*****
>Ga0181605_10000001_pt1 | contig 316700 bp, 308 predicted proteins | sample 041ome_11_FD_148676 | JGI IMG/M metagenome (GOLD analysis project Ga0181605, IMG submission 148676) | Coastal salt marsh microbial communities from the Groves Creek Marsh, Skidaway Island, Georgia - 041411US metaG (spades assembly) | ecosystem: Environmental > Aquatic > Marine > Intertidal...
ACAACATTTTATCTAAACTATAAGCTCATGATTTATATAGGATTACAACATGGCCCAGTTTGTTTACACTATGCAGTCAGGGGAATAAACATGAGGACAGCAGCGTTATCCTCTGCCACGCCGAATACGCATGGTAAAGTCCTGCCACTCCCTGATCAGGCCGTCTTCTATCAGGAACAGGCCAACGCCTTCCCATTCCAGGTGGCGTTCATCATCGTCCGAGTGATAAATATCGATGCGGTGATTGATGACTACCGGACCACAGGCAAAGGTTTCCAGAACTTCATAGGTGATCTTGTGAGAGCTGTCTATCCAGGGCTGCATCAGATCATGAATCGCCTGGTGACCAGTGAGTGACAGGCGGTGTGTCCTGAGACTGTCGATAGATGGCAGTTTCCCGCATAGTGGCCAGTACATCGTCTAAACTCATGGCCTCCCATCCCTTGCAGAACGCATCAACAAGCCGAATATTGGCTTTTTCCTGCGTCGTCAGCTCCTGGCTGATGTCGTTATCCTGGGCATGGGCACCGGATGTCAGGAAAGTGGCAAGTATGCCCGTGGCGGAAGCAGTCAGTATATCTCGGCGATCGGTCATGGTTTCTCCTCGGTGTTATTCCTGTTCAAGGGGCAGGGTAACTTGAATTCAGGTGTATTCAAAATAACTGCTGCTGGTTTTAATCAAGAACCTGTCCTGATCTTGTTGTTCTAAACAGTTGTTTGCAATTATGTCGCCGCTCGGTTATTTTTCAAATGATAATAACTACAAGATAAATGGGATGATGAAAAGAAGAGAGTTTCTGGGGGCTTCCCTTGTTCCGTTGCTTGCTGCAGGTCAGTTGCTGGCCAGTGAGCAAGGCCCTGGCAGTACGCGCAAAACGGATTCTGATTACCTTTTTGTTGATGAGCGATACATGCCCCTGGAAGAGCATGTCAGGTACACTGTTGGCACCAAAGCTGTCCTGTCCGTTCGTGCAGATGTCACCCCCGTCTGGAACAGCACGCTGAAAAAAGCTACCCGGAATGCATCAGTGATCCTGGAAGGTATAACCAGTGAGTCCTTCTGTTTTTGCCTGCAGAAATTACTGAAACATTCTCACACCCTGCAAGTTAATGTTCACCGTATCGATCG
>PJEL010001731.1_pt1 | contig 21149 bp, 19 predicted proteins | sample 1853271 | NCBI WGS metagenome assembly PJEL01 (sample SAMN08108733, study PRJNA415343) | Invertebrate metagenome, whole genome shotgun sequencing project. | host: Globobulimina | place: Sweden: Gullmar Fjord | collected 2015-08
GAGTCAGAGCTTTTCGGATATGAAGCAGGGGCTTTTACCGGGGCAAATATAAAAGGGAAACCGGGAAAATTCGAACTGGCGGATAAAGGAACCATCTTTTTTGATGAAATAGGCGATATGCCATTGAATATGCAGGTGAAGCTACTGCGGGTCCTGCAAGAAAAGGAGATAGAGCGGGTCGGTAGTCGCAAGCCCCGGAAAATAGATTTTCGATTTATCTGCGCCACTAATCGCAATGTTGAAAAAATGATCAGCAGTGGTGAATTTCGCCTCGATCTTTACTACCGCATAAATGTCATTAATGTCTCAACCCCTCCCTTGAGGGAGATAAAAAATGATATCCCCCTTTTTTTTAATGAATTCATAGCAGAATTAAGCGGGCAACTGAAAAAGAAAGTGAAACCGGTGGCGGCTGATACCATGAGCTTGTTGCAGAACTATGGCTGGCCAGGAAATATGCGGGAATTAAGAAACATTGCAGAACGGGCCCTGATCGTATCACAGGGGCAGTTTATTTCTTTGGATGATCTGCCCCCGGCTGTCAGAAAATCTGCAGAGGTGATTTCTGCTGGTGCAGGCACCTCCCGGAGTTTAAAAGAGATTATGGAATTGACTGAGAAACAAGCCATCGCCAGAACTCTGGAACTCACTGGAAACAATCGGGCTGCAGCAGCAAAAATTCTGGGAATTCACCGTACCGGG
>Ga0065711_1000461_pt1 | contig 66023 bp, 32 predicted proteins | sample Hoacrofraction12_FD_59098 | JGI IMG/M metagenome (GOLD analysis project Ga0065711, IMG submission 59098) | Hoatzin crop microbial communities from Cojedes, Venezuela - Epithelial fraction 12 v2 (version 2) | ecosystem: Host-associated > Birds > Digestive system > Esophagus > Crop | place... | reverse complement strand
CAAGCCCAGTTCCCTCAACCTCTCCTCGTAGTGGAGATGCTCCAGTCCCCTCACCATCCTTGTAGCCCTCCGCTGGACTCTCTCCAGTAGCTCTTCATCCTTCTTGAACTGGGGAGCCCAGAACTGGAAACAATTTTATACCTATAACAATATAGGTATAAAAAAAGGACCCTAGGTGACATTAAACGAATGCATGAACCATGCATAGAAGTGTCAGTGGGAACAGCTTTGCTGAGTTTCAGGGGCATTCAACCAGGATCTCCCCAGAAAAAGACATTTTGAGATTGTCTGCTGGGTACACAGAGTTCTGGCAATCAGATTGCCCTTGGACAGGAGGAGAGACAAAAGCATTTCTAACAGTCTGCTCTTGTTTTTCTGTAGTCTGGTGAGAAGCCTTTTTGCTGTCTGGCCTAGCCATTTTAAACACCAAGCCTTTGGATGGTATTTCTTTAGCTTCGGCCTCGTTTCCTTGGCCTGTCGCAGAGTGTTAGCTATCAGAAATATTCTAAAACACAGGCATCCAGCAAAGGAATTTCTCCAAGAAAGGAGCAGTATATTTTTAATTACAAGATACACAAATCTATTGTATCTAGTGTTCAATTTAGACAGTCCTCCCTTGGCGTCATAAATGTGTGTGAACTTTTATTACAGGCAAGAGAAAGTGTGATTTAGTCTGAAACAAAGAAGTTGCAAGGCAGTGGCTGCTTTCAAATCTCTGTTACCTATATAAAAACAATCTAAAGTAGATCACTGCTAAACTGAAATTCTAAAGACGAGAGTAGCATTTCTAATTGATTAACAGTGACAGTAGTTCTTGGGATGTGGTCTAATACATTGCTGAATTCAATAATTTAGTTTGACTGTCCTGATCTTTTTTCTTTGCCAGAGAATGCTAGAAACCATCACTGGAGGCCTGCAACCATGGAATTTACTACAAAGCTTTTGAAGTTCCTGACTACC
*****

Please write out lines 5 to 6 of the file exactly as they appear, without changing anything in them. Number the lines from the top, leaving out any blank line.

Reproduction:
>Ga0065711_1000461_pt1 | contig 66023 bp, 32 predicted proteins | sample Hoacrofraction12_FD_59098 | JGI IMG/M metagenome (GOLD analysis project Ga0065711, IMG submission 59098) | Hoatzin crop microbial communities from Cojedes, Venezuela - Epithelial fraction 12 v2 (version 2) | ecosystem: Host-associated > Birds > Digestive system > Esophagus > Crop | place... | reverse complement strand
CAAGCCCAGTTCCCTCAACCTCTCCTCGTAGTGGAGATGCTCCAGTCCCCTCACCATCCTTGTAGCCCTCCGCTGGACTCTCTCCAGTAGCTCTTCATCCTTCTTGAACTGGGGAGCCCAGAACTGGAAACAATTTTATACCTATAACAATATAGGTATAAAAAAAGGACCCTAGGTGACATTAAACGAATGCATGAACCATGCATAGAAGTGTCAGTGGGAACAGCTTTGCTGAGTTTCAGGGGCATTCAACCAGGATCTCCCCAGAAAAAGACATTTTGAGATTGTCTGCTGGGTACACAGAGTTCTGGCAATCAGATTGCCCTTGGACAGGAGGAGAGACAAAAGCATTTCTAACAGTCTGCTCTTGTTTTTCTGTAGTCTGGTGAGAAGCCTTTTTGCTGTCTGGCCTAGCCATTTTAAACACCAAGCCTTTGGATGGTATTTCTTTAGCTTCGGCCTCGTTTCCTTGGCCTGTCGCAGAGTGTTAGCTATCAGAAATATTCTAAAACACAGGCATCCAGCAAAGGAATTTCTCCAAGAAAGGAGCAGTATATTTTTAATTACAAGATACACAAATCTATTGTATCTAGTGTTCAATTTAGACAGTCCTCCCTTGGCGTCATAAATGTGTGTGAACTTTTATTACAGGCAAGAGAAAGTGTGATTTAGTCTGAAACAAAGAAGTTGCAAGGCAGTGGCTGCTTTCAAATCTCTGTTACCTATATAAAAACAATCTAAAGTAGATCACTGCTAAACTGAAATTCTAAAGACGAGAGTAGCATTTCTAATTGATTAACAGTGACAGTAGTTCTTGGGATGTGGTCTAATACATTGCTGAATTCAATAATTTAGTTTGACTGTCCTGATCTTTTTTCTTTGCCAGAGAATGCTAGAAACCATCACTGGAGGCCTGCAACCATGGAATTTACTACAAAGCTTTTGAAGTTCCTGACTACC